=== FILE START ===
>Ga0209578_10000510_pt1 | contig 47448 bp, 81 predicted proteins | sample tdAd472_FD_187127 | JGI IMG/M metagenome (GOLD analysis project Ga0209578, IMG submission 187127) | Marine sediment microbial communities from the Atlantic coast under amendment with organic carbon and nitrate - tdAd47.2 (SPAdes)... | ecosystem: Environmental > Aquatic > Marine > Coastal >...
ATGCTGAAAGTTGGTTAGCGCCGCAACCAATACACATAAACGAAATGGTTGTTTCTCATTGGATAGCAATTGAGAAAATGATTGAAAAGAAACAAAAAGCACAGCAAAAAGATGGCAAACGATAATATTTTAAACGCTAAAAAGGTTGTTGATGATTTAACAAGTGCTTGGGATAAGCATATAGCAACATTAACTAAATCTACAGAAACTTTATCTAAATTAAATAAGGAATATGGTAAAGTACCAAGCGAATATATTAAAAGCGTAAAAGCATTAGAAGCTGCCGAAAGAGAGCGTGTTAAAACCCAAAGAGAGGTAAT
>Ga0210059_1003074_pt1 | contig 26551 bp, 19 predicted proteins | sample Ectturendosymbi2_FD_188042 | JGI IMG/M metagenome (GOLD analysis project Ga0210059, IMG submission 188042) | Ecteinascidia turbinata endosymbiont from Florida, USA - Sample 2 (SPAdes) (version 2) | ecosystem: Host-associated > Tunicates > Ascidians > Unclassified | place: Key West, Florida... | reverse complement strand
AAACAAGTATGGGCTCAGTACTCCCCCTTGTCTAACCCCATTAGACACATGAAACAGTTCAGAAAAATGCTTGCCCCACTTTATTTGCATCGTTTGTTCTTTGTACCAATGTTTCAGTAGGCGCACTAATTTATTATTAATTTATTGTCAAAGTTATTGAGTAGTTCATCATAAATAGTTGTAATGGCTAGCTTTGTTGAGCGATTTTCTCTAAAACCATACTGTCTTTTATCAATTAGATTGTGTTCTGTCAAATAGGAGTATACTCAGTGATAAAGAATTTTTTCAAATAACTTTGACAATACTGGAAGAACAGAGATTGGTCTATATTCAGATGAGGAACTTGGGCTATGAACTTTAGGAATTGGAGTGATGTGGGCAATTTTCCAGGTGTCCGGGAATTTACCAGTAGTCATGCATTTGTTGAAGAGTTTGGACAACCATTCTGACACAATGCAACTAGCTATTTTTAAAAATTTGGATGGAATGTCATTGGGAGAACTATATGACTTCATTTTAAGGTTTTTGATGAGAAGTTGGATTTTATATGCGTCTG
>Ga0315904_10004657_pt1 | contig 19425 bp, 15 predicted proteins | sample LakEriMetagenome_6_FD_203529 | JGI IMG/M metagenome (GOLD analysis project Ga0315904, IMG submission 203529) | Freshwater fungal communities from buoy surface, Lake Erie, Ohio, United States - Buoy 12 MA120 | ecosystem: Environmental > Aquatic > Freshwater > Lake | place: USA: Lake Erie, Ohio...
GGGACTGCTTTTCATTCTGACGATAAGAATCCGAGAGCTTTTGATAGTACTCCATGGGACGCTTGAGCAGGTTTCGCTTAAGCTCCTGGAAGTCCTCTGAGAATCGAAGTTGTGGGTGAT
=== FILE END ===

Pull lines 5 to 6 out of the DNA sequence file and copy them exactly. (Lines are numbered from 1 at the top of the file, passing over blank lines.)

>Ga0315904_10004657_pt1 | contig 19425 bp, 15 predicted proteins | sample LakEriMetagenome_6_FD_203529 | JGI IMG/M metagenome (GOLD analysis project Ga0315904, IMG submission 203529) | Freshwater fungal communities from buoy surface, Lake Erie, Ohio, United States - Buoy 12 MA120 | ecosystem: Environmental > Aquatic > Freshwater > Lake | place: USA: Lake Erie, Ohio...
GGGACTGCTTTTCATTCTGACGATAAGAATCCGAGAGCTTTTGATAGTACTCCATGGGACGCTTGAGCAGGTTTCGCTTAAGCTCCTGGAAGTCCTCTGAGAATCGAAGTTGTGGGTGAT